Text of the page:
Colestipol Hydrochloride

COLESTIPOL HYDROCHLORIDE — colestipol hydrochloride tablet
Physicians Total Care, Inc.

DESCRIPTION

The active ingredient in micronized colestipol hydrochloride tablets is micronized colestipol hydrochloride, which is a lipid lowering agent for oral use. Colestipol is an insoluble, high molecular weight basic anion-exchange copolymer of diethylenetriamine and 1-chloro-2, 3-epoxypropane, with approximately 1 out of 5 amine nitrogens protonated (chloride form). It is a light yellow water-insoluble resin which is hygroscopic and swells when suspended in water or aqueous fluids.

Each micronized colestipol hydrochloride tablet contains one gram of micronized colestipol hydrochloride. Micronized colestipol hydrochloride tablets are light yellow in color and are tasteless and odorless. Inactive ingredients: cellulose acetate phthalate, glyceryl triacetate, carnauba wax, hypromellose, magnesium stearate, povidone, silicon dioxide. Micronized colestipol hydrochloride tablets contain no calories.

CLINICAL PHARMACOLOGY

Cholesterol is the major, and probably the sole precursor of bile acids. During normal digestion, bile acids are secreted via the bile from the liver and gall bladder into the intestines. Bile acids emulsify the fat and lipid materials present in food, thus facilitating absorption. A major portion of the bile acids secreted is reabsorbed from the intestines and returned via the portal circulation to the liver, thus completing the enterohepatic cycle. Only very small amounts of bile acids are found in normal serum.

Colestipol hydrochloride binds bile acids in the intestine forming a complex that is excreted in the feces. This nonsystemic action results in a partial removal of the bile acids from the enterohepatic circulation, preventing their reabsorption. Since colestipol hydrochloride is an anion exchange resin, the chloride anions of the resin can be replaced by other anions, usually those with a greater affinity for the resin than the chloride ion.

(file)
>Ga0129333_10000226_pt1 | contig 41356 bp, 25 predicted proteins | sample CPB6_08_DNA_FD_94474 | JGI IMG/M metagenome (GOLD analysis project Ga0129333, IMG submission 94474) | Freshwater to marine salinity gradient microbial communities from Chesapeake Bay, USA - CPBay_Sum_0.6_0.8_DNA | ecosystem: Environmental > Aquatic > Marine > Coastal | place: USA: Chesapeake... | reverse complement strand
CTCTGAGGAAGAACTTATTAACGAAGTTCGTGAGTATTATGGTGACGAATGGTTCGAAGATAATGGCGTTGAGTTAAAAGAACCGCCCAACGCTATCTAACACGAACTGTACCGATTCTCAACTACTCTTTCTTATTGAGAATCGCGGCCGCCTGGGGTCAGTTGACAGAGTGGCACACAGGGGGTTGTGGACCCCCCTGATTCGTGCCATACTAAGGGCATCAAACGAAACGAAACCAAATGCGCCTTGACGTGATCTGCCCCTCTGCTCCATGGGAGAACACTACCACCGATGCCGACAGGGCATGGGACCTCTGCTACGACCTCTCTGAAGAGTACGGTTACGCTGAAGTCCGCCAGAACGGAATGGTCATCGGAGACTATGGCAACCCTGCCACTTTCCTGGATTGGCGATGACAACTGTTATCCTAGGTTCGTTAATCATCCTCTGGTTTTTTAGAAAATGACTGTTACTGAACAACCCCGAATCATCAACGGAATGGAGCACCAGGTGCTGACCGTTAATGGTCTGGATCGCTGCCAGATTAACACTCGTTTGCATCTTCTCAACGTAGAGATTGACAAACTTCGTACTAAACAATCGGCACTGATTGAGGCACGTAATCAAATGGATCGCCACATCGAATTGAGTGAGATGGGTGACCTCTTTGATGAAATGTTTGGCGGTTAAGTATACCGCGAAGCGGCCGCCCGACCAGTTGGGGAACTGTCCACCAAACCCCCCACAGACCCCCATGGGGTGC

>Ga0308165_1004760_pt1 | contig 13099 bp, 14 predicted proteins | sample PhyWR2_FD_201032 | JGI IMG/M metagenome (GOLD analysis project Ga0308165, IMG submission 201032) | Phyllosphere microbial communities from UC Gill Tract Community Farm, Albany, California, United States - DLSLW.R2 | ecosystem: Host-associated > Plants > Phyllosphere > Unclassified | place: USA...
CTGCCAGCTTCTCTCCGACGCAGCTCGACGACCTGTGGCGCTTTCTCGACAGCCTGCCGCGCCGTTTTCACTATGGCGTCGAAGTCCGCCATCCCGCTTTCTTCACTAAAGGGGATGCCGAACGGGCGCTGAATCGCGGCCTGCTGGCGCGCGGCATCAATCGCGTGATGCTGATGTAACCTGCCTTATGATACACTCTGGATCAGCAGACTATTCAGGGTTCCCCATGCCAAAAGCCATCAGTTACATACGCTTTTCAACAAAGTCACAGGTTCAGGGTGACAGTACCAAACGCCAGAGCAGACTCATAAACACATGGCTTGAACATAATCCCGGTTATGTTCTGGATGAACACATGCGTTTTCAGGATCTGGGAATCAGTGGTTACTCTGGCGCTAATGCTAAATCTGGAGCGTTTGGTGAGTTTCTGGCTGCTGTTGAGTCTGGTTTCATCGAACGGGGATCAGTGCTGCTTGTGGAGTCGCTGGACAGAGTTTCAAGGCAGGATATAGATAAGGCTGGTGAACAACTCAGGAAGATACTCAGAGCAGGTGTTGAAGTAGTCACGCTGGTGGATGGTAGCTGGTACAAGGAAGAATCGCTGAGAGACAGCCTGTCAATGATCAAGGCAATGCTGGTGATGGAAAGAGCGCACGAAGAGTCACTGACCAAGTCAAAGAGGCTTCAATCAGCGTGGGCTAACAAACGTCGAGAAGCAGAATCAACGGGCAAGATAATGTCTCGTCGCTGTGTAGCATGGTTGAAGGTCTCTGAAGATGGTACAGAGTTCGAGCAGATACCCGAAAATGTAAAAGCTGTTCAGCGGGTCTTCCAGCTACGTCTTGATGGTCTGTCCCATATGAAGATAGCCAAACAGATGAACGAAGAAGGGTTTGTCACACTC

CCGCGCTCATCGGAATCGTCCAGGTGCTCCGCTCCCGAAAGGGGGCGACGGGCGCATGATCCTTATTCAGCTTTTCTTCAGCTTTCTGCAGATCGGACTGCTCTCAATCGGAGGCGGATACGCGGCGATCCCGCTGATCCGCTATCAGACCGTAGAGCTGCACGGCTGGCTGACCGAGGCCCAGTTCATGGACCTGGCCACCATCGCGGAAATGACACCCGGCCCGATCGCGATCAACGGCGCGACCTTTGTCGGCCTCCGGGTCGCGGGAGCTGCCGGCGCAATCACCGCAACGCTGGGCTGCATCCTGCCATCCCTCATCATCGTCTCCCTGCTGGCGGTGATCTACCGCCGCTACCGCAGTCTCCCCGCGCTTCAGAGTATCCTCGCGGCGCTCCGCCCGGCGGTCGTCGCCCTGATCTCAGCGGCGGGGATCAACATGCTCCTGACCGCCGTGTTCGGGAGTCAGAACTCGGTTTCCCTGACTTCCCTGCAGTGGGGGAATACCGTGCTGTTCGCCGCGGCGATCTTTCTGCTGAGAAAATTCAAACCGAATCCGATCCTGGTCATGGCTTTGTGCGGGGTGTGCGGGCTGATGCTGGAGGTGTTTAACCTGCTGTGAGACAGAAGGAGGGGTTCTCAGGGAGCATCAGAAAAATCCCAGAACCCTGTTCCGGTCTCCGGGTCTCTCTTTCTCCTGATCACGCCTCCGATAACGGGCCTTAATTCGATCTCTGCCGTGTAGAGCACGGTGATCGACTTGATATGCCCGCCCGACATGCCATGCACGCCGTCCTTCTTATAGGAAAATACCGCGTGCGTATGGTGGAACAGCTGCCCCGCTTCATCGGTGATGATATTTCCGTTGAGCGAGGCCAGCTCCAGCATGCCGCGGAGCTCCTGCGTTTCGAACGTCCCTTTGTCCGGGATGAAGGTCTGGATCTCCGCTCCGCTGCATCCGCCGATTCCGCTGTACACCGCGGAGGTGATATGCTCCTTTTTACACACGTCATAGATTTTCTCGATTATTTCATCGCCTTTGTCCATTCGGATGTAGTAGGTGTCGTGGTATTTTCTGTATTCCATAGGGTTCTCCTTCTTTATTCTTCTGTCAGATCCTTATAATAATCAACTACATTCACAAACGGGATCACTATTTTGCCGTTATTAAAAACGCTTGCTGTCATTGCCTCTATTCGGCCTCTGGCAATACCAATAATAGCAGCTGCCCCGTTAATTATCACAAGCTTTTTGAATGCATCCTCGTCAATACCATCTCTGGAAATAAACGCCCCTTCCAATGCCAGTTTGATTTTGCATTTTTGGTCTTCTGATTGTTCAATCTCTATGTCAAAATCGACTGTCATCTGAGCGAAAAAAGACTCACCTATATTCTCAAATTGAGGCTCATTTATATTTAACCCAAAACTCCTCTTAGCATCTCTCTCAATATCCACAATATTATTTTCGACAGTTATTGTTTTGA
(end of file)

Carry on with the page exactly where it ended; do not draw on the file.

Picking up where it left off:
Colestipol hydrochloride is hydrophilic, but it is virtually water insoluble (99.75%) and it is not hydrolyzed by digestive enzymes. The high molecular weight polymer in colestipol hydrochloride apparently is not absorbed. In humans, less than 0.17% of a single 14 C-labeled colestipol hydrochloride dose is excreted in the urine when given following 60 days of dosing of 20 grams of colestipol hydrochloride per day.

The increased fecal loss of bile acids due to colestipol hydrochloride administration leads to an increased oxidation of cholesterol to bile acids. This results in an increase in the number of low-density lipoprotein (LDL) receptors, increased hepatic uptake of LDL and a decrease in beta lipoprotein or LDL serum levels, and a decrease in serum cholesterol levels. Although colestipol hydrochloride produces an increase in the hepatic synthesis of cholesterol in man, serum cholesterol levels fall.

There is evidence to show that this fall in cholesterol is secondary to an increased rate of clearance of cholesterol-rich lipoproteins (beta or low-density lipoproteins) from the plasma. Serum triglyceride levels may increase or remain unchanged in colestipol hydrochloride treated patients.

The decline in serum cholesterol levels with colestipol hydrochloride treatment is usually evident by one month. When colestipol hydrochloride is discontinued, serum cholesterol levels usually return to baseline levels within one month. Periodic determinations of serum cholesterol levels as outlined in the National Cholesterol Education Program (NCEP) guidelines, should be done to confirm a favorable initial and long-term response.1

In a large, placebo-controlled, multiclinic study, the LRC-CPPT2 , hypercholesterolemic subjects treated with cholestyramine, a bile-acid sequestrant with a mechanism of action and an effect on serum cholesterol similar to that of colestipol hydrochloride, had reductions in total and LDL-C. Over the 7-year study period the cholestyramine group experienced a 19% reduction (relative to the incidence in the placebo group) in the combined rate of coronary heart disease (CHD) death plus nonfatal myocardial infarction (cumulative incidences of 7% cholestyramine and 8.6% placebo). The subjects included in the study were middle-aged men (aged 35–59) with serum cholesterol levels above 265 mg/dL, LDL-C above 175 mg/dL on a moderate cholesterol-lowering diet, and no history of heart disease. It is not clear to what extent these findings can be extrapolated to other segments of the hypercholesterolemic population not studied.